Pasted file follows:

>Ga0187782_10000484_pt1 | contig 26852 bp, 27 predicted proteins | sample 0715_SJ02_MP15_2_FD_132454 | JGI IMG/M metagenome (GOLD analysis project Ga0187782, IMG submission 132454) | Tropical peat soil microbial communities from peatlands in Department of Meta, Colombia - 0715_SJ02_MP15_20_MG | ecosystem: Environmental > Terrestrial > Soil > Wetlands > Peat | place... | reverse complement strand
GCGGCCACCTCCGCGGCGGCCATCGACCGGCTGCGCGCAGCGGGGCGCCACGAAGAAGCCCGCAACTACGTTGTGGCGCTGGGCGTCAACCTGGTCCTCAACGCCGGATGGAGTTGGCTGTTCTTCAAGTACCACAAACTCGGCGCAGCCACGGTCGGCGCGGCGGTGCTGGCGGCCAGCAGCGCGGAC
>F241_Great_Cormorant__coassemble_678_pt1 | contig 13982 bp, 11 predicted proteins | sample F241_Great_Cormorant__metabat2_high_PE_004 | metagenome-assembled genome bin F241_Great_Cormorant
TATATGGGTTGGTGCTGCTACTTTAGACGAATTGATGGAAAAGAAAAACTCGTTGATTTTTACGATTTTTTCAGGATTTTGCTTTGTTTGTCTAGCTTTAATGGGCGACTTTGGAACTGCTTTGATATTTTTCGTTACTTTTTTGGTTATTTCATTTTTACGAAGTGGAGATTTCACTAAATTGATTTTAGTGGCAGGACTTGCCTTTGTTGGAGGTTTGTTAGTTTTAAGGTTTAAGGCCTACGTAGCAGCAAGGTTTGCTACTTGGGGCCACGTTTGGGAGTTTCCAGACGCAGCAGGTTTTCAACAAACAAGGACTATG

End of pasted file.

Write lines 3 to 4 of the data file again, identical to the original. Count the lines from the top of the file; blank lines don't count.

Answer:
>F241_Great_Cormorant__coassemble_678_pt1 | contig 13982 bp, 11 predicted proteins | sample F241_Great_Cormorant__metabat2_high_PE_004 | metagenome-assembled genome bin F241_Great_Cormorant
TATATGGGTTGGTGCTGCTACTTTAGACGAATTGATGGAAAAGAAAAACTCGTTGATTTTTACGATTTTTTCAGGATTTTGCTTTGTTTGTCTAGCTTTAATGGGCGACTTTGGAACTGCTTTGATATTTTTCGTTACTTTTTTGGTTATTTCATTTTTACGAAGTGGAGATTTCACTAAATTGATTTTAGTGGCAGGACTTGCCTTTGTTGGAGGTTTGTTAGTTTTAAGGTTTAAGGCCTACGTAGCAGCAAGGTTTGCTACTTGGGGCCACGTTTGGGAGTTTCCAGACGCAGCAGGTTTTCAACAAACAAGGACTATG